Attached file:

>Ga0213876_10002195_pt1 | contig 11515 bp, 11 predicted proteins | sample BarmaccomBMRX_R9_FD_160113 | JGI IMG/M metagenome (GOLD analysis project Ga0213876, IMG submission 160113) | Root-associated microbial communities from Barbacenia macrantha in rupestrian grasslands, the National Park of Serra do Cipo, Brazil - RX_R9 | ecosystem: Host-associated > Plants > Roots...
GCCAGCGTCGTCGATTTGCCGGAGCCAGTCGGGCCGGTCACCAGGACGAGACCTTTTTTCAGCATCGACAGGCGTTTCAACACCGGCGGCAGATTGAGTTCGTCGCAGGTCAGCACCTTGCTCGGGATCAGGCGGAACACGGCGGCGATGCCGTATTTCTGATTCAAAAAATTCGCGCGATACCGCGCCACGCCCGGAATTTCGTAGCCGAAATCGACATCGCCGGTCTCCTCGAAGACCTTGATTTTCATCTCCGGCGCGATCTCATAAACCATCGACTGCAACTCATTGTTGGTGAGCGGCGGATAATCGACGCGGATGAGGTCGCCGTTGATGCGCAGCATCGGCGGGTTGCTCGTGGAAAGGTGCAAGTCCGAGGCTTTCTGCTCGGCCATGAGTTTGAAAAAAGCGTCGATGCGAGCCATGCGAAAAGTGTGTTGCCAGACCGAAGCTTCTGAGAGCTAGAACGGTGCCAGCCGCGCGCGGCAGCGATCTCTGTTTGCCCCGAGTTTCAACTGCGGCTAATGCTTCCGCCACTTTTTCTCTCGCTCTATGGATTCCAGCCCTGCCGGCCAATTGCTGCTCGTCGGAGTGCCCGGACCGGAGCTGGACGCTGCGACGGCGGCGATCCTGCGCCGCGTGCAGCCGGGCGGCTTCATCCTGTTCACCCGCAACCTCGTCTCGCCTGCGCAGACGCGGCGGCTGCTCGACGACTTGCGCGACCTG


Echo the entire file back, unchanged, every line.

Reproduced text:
>Ga0213876_10002195_pt1 | contig 11515 bp, 11 predicted proteins | sample BarmaccomBMRX_R9_FD_160113 | JGI IMG/M metagenome (GOLD analysis project Ga0213876, IMG submission 160113) | Root-associated microbial communities from Barbacenia macrantha in rupestrian grasslands, the National Park of Serra do Cipo, Brazil - RX_R9 | ecosystem: Host-associated > Plants > Roots...
GCCAGCGTCGTCGATTTGCCGGAGCCAGTCGGGCCGGTCACCAGGACGAGACCTTTTTTCAGCATCGACAGGCGTTTCAACACCGGCGGCAGATTGAGTTCGTCGCAGGTCAGCACCTTGCTCGGGATCAGGCGGAACACGGCGGCGATGCCGTATTTCTGATTCAAAAAATTCGCGCGATACCGCGCCACGCCCGGAATTTCGTAGCCGAAATCGACATCGCCGGTCTCCTCGAAGACCTTGATTTTCATCTCCGGCGCGATCTCATAAACCATCGACTGCAACTCATTGTTGGTGAGCGGCGGATAATCGACGCGGATGAGGTCGCCGTTGATGCGCAGCATCGGCGGGTTGCTCGTGGAAAGGTGCAAGTCCGAGGCTTTCTGCTCGGCCATGAGTTTGAAAAAAGCGTCGATGCGAGCCATGCGAAAAGTGTGTTGCCAGACCGAAGCTTCTGAGAGCTAGAACGGTGCCAGCCGCGCGCGGCAGCGATCTCTGTTTGCCCCGAGTTTCAACTGCGGCTAATGCTTCCGCCACTTTTTCTCTCGCTCTATGGATTCCAGCCCTGCCGGCCAATTGCTGCTCGTCGGAGTGCCCGGACCGGAGCTGGACGCTGCGACGGCGGCGATCCTGCGCCGCGTGCAGCCGGGCGGCTTCATCCTGTTCACCCGCAACCTCGTCTCGCCTGCGCAGACGCGGCGGCTGCTCGACGACTTGCGCGACCTG